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Lariat: New way to lasso stroke risk

Monday, December 15, 2014

Bridgeport, CT (Dec. 11,  2014) – The Electrophysiology team in the Joel E. Smilow Heart Institute at  Bridgeport Hospital performed its first Lariat procedure Nov. 25 to prevent  strokes in patients with atrial fibrillation (AFib). The minimally invasive  procedure involves closing off the left atrial appendage of the heart (LAA)  with a lasso suture. The first patient was a 79-year-old woman from Milford who  was discharged just two days after the procedure.

 “Patients with AFib are five times more likely  to suffer a stroke due to blood clots in the LAA,” explained Murali Chiravuri,  MD, PhD, who performed the hospital’s first Lariat procedure with the  assistance of fellow cardiac electrophysiologist Robert Winslow, MD.

The LAA is a small pouch on  the left atrium of the heart. During AFib, the irregular rhythm of the heart  causes blood to pool in the LAA, which allows clots to form. The LAA is  responsible for approximately 95 percent of the clots that cause strokes in  patients with AFib.

“Patients with AFib are  often prescribed blood-thinning medication to reduce the likelihood of clots  forming,” said Dr. Winslow. “For those unable to tolerate blood thinners, the  Lariat procedure offers a highly effective alternate treatment.”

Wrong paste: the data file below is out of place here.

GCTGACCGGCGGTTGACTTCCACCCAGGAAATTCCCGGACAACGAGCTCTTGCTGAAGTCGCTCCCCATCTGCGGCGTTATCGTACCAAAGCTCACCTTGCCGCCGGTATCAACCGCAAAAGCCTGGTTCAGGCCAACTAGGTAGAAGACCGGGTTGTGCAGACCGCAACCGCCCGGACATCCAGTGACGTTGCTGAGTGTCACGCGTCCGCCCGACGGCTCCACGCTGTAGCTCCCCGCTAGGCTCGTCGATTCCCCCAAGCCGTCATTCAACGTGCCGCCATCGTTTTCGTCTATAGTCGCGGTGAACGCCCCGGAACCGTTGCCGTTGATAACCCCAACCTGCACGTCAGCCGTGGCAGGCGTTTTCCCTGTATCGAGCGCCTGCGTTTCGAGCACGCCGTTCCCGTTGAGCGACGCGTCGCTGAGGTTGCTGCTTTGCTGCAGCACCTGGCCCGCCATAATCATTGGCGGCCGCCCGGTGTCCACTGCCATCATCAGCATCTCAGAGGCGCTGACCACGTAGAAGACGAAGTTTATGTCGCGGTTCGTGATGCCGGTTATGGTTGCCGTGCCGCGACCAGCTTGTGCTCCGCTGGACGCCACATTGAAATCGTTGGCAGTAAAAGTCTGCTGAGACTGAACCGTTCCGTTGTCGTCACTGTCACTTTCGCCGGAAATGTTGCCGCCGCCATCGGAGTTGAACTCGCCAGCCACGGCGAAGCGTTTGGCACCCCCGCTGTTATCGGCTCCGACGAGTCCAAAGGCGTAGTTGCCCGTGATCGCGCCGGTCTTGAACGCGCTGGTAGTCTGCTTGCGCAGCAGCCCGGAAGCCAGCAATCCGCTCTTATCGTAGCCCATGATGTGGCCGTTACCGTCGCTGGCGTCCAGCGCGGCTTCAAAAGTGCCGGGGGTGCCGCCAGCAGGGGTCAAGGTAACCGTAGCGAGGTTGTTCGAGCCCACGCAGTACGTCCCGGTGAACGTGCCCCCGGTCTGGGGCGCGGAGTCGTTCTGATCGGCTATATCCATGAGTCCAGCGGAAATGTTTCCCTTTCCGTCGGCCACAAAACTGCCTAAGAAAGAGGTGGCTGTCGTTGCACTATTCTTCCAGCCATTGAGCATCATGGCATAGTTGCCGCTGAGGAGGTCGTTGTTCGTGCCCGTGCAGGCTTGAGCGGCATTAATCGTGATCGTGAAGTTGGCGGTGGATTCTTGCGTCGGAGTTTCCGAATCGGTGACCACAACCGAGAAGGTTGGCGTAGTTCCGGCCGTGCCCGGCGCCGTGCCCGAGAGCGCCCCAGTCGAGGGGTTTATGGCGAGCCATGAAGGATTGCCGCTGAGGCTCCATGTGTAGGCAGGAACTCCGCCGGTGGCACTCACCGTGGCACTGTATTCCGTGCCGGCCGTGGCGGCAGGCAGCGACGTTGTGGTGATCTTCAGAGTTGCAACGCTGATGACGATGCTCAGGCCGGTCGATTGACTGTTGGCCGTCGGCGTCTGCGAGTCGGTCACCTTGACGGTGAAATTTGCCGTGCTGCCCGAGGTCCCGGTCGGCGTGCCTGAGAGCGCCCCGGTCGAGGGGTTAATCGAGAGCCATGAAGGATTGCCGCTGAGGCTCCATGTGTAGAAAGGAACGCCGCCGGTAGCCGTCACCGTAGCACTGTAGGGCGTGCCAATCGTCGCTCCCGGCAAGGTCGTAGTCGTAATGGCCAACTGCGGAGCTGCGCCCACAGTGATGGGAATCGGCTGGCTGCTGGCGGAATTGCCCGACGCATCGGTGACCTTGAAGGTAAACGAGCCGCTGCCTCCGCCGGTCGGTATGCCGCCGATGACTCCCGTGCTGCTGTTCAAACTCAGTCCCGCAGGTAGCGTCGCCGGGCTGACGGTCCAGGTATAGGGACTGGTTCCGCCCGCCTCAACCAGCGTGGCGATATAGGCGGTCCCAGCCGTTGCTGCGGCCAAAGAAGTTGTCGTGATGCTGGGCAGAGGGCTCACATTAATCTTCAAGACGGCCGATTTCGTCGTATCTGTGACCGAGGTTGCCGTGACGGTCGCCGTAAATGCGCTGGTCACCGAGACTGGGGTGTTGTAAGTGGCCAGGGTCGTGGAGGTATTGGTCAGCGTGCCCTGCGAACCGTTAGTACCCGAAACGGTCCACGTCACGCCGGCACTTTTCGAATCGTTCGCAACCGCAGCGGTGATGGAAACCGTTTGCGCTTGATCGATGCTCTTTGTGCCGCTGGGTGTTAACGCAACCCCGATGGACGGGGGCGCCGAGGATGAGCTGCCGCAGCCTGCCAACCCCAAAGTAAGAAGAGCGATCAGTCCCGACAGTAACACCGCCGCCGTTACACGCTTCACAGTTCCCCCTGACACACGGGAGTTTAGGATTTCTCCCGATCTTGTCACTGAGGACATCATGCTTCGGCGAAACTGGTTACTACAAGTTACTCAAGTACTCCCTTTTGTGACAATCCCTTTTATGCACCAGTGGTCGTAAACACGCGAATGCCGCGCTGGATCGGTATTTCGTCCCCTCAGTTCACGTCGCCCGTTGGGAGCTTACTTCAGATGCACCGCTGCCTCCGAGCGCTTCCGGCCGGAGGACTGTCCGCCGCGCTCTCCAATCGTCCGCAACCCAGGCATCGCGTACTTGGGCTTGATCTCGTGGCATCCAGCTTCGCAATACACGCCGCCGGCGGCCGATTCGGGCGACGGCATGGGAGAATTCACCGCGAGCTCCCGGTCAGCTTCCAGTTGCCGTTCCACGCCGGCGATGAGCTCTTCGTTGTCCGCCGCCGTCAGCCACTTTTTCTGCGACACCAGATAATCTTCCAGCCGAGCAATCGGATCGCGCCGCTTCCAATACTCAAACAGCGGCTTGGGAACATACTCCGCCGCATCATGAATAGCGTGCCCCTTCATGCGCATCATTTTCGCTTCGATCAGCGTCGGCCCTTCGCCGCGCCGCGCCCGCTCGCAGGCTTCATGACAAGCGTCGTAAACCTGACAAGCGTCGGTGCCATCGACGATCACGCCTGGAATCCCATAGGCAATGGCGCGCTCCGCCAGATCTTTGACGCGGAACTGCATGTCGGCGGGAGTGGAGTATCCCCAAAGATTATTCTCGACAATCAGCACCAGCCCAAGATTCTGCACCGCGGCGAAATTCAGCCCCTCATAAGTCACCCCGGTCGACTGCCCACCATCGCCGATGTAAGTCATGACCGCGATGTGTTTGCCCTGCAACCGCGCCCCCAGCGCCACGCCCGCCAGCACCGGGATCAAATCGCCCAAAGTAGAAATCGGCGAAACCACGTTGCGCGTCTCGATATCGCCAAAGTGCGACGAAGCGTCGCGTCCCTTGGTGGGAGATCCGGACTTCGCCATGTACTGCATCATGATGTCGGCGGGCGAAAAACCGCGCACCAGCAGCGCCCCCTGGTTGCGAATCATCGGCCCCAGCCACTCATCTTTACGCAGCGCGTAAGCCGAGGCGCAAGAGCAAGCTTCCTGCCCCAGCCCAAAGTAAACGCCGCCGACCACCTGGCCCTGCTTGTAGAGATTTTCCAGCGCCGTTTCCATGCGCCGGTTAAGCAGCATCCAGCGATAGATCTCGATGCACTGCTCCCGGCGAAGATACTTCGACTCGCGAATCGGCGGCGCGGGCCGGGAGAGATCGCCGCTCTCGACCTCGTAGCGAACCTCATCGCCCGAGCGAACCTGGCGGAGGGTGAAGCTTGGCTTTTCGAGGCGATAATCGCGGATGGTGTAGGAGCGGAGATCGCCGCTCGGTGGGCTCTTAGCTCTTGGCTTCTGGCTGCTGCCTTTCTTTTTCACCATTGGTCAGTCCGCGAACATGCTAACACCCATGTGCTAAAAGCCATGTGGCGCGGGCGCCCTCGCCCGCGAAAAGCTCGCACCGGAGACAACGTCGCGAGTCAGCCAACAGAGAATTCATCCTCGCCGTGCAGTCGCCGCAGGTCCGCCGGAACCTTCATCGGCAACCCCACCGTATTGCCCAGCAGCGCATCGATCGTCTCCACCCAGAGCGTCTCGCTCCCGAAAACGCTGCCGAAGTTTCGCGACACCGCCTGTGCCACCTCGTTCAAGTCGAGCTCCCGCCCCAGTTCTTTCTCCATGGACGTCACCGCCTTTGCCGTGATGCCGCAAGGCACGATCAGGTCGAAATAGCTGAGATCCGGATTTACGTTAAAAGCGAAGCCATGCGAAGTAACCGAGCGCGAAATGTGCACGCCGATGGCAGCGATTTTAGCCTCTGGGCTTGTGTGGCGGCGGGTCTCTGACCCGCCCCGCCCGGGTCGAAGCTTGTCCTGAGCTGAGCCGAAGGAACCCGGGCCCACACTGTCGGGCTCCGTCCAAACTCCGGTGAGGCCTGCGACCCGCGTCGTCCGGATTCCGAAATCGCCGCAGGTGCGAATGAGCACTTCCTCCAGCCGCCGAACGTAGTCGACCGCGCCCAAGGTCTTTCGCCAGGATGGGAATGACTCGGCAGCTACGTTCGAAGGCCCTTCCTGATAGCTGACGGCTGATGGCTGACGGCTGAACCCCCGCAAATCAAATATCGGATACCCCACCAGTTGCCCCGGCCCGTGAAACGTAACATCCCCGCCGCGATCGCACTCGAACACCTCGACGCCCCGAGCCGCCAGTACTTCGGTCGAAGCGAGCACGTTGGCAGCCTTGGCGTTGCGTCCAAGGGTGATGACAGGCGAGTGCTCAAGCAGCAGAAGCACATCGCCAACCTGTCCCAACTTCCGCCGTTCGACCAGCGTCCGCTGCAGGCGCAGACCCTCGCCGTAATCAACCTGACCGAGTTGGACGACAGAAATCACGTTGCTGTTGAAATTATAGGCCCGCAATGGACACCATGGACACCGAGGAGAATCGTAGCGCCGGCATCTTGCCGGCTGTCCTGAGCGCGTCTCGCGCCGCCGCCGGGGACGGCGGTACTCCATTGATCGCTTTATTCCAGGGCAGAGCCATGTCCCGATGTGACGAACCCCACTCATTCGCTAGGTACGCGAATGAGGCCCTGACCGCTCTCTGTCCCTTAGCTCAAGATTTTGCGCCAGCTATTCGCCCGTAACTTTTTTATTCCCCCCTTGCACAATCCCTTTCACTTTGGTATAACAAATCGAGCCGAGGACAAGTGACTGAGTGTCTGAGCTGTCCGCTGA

During the Lariat procedure,  cardiologists use a delivery device to guide a small, pre-tied lasso suture to  the LAA. The suture is tightened around the base of the LAA, permanently  sealing it off from the rest of the heart. Once the LAA is sealed, blood  continues to flow normally to the rest of the heart.

The procedure results in  minimal discomfort to patients and helps them avoid open-heart surgery. In  addition, patients do not require the frequent medical visits and blood tests  they would require if they were on blood thinners.

“The Lariat procedure  provides us with yet another tool to effectively treat heart conditions in a  way that reduces discomfort, inconvenience and recovery time for our patients,”  said Stuart Zarich, MD, chief of Cardiology at the hospital. “Patient-centered  care helps drive quality and innovation.”

The Joel E. Smilow Heart  Institute at Bridgeport Hospital has been a leader in innovative cardiac care  for more than a half century. Other treatments for heart rhythm disorders  provided by the hospital include minimally invasive catheter ablation and  hybrid ablation, which combines the best approaches of medical and surgical  techniques.

Part of Yale New Haven Health System,  Bridgeport Hospital is a 383-bed acute care hospital (plus 42 beds licensed to  Yale New Haven Children’s Hospital) serving parts of Fairfield and New Haven  counties. The hospital admits more than 18,000 patients and receives more than  240,000 outpatient visits annually.